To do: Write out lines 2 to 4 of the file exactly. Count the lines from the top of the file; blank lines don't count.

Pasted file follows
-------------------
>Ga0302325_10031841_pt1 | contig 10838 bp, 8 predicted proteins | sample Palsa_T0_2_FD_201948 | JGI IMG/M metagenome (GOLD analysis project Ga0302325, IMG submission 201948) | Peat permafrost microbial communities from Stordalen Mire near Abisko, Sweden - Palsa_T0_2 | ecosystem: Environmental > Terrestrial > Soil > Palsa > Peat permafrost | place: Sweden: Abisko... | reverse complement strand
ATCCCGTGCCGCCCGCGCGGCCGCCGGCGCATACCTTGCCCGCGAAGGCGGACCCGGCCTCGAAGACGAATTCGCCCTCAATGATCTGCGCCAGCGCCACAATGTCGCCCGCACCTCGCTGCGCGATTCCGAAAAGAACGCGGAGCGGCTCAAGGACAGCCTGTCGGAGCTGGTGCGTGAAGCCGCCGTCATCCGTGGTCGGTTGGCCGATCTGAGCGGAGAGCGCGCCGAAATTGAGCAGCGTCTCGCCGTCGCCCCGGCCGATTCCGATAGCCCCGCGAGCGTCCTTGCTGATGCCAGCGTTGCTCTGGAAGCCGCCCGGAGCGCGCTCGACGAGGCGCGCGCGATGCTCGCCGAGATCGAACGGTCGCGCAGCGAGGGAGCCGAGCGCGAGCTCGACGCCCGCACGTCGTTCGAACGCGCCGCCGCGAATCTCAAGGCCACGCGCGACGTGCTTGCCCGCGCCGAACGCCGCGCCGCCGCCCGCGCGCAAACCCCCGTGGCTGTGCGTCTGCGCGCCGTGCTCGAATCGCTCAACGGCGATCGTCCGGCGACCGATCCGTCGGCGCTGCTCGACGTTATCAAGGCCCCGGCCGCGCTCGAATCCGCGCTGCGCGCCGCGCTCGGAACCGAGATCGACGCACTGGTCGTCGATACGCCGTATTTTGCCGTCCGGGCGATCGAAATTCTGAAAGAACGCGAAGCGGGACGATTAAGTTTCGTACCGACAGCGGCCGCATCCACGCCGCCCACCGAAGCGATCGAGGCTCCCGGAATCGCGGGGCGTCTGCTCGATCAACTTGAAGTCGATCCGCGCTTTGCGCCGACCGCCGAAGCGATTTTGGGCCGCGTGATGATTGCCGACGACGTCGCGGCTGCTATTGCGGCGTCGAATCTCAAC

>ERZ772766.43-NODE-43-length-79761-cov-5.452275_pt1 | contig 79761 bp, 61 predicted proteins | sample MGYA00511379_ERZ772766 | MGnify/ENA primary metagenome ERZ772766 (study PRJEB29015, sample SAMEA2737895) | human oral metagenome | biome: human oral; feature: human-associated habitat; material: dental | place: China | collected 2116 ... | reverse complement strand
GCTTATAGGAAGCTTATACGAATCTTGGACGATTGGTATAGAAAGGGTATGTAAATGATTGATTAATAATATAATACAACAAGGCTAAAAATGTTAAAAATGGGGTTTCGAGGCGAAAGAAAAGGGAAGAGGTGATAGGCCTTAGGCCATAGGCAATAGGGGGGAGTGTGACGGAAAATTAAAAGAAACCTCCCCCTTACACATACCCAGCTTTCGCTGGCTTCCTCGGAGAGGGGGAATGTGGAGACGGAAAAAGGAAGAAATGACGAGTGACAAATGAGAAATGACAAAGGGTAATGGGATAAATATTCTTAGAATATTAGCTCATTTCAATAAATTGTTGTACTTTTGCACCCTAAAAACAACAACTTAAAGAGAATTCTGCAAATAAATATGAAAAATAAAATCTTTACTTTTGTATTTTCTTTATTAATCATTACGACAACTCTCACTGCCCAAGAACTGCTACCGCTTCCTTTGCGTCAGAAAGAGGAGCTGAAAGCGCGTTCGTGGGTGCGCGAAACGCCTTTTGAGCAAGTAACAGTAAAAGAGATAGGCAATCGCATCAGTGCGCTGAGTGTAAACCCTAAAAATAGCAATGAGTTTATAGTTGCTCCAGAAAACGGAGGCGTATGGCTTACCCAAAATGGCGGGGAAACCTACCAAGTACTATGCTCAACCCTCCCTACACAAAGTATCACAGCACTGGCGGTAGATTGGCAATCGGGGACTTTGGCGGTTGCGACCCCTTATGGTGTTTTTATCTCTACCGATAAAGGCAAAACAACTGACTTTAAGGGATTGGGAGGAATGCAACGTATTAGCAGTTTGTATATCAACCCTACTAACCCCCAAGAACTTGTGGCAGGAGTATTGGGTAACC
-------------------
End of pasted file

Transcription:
ATCCCGTGCCGCCCGCGCGGCCGCCGGCGCATACCTTGCCCGCGAAGGCGGACCCGGCCTCGAAGACGAATTCGCCCTCAATGATCTGCGCCAGCGCCACAATGTCGCCCGCACCTCGCTGCGCGATTCCGAAAAGAACGCGGAGCGGCTCAAGGACAGCCTGTCGGAGCTGGTGCGTGAAGCCGCCGTCATCCGTGGTCGGTTGGCCGATCTGAGCGGAGAGCGCGCCGAAATTGAGCAGCGTCTCGCCGTCGCCCCGGCCGATTCCGATAGCCCCGCGAGCGTCCTTGCTGATGCCAGCGTTGCTCTGGAAGCCGCCCGGAGCGCGCTCGACGAGGCGCGCGCGATGCTCGCCGAGATCGAACGGTCGCGCAGCGAGGGAGCCGAGCGCGAGCTCGACGCCCGCACGTCGTTCGAACGCGCCGCCGCGAATCTCAAGGCCACGCGCGACGTGCTTGCCCGCGCCGAACGCCGCGCCGCCGCCCGCGCGCAAACCCCCGTGGCTGTGCGTCTGCGCGCCGTGCTCGAATCGCTCAACGGCGATCGTCCGGCGACCGATCCGTCGGCGCTGCTCGACGTTATCAAGGCCCCGGCCGCGCTCGAATCCGCGCTGCGCGCCGCGCTCGGAACCGAGATCGACGCACTGGTCGTCGATACGCCGTATTTTGCCGTCCGGGCGATCGAAATTCTGAAAGAACGCGAAGCGGGACGATTAAGTTTCGTACCGACAGCGGCCGCATCCACGCCGCCCACCGAAGCGATCGAGGCTCCCGGAATCGCGGGGCGTCTGCTCGATCAACTTGAAGTCGATCCGCGCTTTGCGCCGACCGCCGAAGCGATTTTGGGCCGCGTGATGATTGCCGACGACGTCGCGGCTGCTATTGCGGCGTCGAATCTCAAC

>ERZ772766.43-NODE-43-length-79761-cov-5.452275_pt1 | contig 79761 bp, 61 predicted proteins | sample MGYA00511379_ERZ772766 | MGnify/ENA primary metagenome ERZ772766 (study PRJEB29015, sample SAMEA2737895) | human oral metagenome | biome: human oral; feature: human-associated habitat; material: dental | place: China | collected 2116 ... | reverse complement strand
GCTTATAGGAAGCTTATACGAATCTTGGACGATTGGTATAGAAAGGGTATGTAAATGATTGATTAATAATATAATACAACAAGGCTAAAAATGTTAAAAATGGGGTTTCGAGGCGAAAGAAAAGGGAAGAGGTGATAGGCCTTAGGCCATAGGCAATAGGGGGGAGTGTGACGGAAAATTAAAAGAAACCTCCCCCTTACACATACCCAGCTTTCGCTGGCTTCCTCGGAGAGGGGGAATGTGGAGACGGAAAAAGGAAGAAATGACGAGTGACAAATGAGAAATGACAAAGGGTAATGGGATAAATATTCTTAGAATATTAGCTCATTTCAATAAATTGTTGTACTTTTGCACCCTAAAAACAACAACTTAAAGAGAATTCTGCAAATAAATATGAAAAATAAAATCTTTACTTTTGTATTTTCTTTATTAATCATTACGACAACTCTCACTGCCCAAGAACTGCTACCGCTTCCTTTGCGTCAGAAAGAGGAGCTGAAAGCGCGTTCGTGGGTGCGCGAAACGCCTTTTGAGCAAGTAACAGTAAAAGAGATAGGCAATCGCATCAGTGCGCTGAGTGTAAACCCTAAAAATAGCAATGAGTTTATAGTTGCTCCAGAAAACGGAGGCGTATGGCTTACCCAAAATGGCGGGGAAACCTACCAAGTACTATGCTCAACCCTCCCTACACAAAGTATCACAGCACTGGCGGTAGATTGGCAATCGGGGACTTTGGCGGTTGCGACCCCTTATGGTGTTTTTATCTCTACCGATAAAGGCAAAACAACTGACTTTAAGGGATTGGGAGGAATGCAACGTATTAGCAGTTTGTATATCAACCCTACTAACCCCCAAGAACTTGTGGCAGGAGTATTGGGTAACC